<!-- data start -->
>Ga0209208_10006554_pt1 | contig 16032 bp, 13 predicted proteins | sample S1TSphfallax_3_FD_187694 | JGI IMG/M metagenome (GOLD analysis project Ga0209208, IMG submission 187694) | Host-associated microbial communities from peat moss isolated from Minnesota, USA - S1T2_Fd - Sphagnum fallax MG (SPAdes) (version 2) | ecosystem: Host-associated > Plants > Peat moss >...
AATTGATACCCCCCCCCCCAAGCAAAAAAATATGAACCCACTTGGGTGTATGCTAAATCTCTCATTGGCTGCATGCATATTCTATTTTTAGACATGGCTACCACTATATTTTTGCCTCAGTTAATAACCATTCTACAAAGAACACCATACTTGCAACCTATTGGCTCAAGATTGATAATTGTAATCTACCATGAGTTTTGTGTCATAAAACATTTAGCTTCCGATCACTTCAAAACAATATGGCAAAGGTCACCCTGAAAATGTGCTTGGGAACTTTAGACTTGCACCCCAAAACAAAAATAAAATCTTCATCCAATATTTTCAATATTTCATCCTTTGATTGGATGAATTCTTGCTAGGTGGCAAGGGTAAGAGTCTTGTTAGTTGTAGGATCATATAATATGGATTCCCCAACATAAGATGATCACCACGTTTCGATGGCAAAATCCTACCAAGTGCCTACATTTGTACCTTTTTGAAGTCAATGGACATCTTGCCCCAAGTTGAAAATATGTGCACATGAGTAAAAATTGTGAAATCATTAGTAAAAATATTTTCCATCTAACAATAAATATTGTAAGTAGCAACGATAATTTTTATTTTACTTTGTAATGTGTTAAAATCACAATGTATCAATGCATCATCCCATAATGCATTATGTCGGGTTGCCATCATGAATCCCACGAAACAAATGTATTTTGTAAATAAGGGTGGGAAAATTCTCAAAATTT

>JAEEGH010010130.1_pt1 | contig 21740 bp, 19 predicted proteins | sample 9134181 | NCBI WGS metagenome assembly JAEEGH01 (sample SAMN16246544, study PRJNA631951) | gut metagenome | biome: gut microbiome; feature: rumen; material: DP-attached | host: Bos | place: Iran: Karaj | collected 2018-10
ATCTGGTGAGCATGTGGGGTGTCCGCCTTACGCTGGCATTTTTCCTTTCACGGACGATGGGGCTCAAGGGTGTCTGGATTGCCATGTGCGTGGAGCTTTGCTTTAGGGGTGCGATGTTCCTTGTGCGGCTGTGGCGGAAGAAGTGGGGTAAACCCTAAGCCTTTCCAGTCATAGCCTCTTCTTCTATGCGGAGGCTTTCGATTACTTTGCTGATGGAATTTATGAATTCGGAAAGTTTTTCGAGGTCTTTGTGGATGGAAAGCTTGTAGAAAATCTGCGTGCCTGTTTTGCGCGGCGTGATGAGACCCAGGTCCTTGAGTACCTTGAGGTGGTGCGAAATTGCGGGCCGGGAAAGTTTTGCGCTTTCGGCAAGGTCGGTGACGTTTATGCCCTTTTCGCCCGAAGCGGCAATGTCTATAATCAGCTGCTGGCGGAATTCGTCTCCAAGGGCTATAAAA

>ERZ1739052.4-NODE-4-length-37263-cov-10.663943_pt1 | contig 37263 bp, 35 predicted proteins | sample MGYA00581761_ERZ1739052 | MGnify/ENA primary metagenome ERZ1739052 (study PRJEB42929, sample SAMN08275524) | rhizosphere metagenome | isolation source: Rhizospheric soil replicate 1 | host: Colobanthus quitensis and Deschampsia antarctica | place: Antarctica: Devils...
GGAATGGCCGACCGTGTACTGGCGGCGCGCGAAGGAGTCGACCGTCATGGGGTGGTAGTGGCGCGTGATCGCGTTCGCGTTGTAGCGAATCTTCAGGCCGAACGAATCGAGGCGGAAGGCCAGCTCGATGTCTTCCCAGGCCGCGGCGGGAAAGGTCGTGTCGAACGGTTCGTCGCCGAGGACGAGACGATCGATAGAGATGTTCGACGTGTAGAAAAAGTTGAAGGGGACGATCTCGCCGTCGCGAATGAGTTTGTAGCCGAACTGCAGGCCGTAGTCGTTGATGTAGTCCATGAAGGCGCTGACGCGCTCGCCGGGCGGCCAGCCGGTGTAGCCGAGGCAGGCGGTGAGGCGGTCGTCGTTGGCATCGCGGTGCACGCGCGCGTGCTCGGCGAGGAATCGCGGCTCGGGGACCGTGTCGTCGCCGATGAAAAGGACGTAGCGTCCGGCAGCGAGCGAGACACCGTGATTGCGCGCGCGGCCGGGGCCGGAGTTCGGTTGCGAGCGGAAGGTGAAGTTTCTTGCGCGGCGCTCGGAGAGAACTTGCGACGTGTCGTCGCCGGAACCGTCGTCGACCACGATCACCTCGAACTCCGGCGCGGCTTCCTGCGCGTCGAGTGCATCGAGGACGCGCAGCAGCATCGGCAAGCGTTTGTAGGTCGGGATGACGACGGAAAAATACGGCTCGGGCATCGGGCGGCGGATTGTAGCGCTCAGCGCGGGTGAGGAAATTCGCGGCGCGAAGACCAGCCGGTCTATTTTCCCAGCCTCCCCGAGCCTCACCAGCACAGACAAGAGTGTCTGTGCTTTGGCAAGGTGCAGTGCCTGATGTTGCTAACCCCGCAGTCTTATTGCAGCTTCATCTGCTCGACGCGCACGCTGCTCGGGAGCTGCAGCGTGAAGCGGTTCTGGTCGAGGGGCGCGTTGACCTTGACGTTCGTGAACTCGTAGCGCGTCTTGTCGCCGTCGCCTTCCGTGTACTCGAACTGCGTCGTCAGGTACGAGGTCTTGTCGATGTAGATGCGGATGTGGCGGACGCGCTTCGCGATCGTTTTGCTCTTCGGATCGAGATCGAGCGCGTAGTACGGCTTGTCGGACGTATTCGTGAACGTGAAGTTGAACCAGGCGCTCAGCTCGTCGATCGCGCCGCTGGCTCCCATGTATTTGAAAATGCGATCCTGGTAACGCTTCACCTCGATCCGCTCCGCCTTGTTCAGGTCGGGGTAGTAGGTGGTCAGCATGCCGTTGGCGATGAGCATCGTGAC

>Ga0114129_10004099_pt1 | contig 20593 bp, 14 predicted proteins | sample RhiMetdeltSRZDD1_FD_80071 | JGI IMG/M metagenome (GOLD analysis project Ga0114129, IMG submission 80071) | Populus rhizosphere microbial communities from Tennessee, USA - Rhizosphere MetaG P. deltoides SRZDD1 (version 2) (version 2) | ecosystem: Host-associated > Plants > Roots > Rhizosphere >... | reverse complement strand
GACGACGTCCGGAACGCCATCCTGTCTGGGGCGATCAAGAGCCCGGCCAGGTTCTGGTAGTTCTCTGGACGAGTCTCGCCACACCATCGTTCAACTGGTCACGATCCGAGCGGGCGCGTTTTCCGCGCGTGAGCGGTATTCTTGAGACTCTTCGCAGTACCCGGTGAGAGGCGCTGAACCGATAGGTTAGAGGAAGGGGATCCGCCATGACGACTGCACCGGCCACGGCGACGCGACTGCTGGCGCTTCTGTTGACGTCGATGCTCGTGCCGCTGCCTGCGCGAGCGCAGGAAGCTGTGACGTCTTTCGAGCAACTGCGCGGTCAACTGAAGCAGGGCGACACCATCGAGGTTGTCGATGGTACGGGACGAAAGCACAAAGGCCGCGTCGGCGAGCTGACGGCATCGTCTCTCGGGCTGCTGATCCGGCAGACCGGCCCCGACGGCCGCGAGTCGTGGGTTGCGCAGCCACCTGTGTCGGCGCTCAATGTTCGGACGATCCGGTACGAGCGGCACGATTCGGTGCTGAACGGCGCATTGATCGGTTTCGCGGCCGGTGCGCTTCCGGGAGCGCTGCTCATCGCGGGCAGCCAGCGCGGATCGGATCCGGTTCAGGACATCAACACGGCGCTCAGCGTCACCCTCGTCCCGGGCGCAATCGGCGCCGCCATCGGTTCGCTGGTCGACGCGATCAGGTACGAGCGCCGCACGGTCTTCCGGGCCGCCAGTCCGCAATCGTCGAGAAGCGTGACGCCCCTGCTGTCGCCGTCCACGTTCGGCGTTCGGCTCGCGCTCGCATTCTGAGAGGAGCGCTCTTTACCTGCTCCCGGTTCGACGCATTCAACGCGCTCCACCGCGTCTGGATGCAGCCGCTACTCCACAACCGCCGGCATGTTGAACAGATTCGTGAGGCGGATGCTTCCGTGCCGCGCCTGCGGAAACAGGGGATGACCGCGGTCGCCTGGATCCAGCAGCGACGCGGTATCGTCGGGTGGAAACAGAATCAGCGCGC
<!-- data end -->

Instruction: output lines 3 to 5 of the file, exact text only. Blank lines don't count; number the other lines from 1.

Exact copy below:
>JAEEGH010010130.1_pt1 | contig 21740 bp, 19 predicted proteins | sample 9134181 | NCBI WGS metagenome assembly JAEEGH01 (sample SAMN16246544, study PRJNA631951) | gut metagenome | biome: gut microbiome; feature: rumen; material: DP-attached | host: Bos | place: Iran: Karaj | collected 2018-10
ATCTGGTGAGCATGTGGGGTGTCCGCCTTACGCTGGCATTTTTCCTTTCACGGACGATGGGGCTCAAGGGTGTCTGGATTGCCATGTGCGTGGAGCTTTGCTTTAGGGGTGCGATGTTCCTTGTGCGGCTGTGGCGGAAGAAGTGGGGTAAACCCTAAGCCTTTCCAGTCATAGCCTCTTCTTCTATGCGGAGGCTTTCGATTACTTTGCTGATGGAATTTATGAATTCGGAAAGTTTTTCGAGGTCTTTGTGGATGGAAAGCTTGTAGAAAATCTGCGTGCCTGTTTTGCGCGGCGTGATGAGACCCAGGTCCTTGAGTACCTTGAGGTGGTGCGAAATTGCGGGCCGGGAAAGTTTTGCGCTTTCGGCAAGGTCGGTGACGTTTATGCCCTTTTCGCCCGAAGCGGCAATGTCTATAATCAGCTGCTGGCGGAATTCGTCTCCAAGGGCTATAAAA

>ERZ1739052.4-NODE-4-length-37263-cov-10.663943_pt1 | contig 37263 bp, 35 predicted proteins | sample MGYA00581761_ERZ1739052 | MGnify/ENA primary metagenome ERZ1739052 (study PRJEB42929, sample SAMN08275524) | rhizosphere metagenome | isolation source: Rhizospheric soil replicate 1 | host: Colobanthus quitensis and Deschampsia antarctica | place: Antarctica: Devils...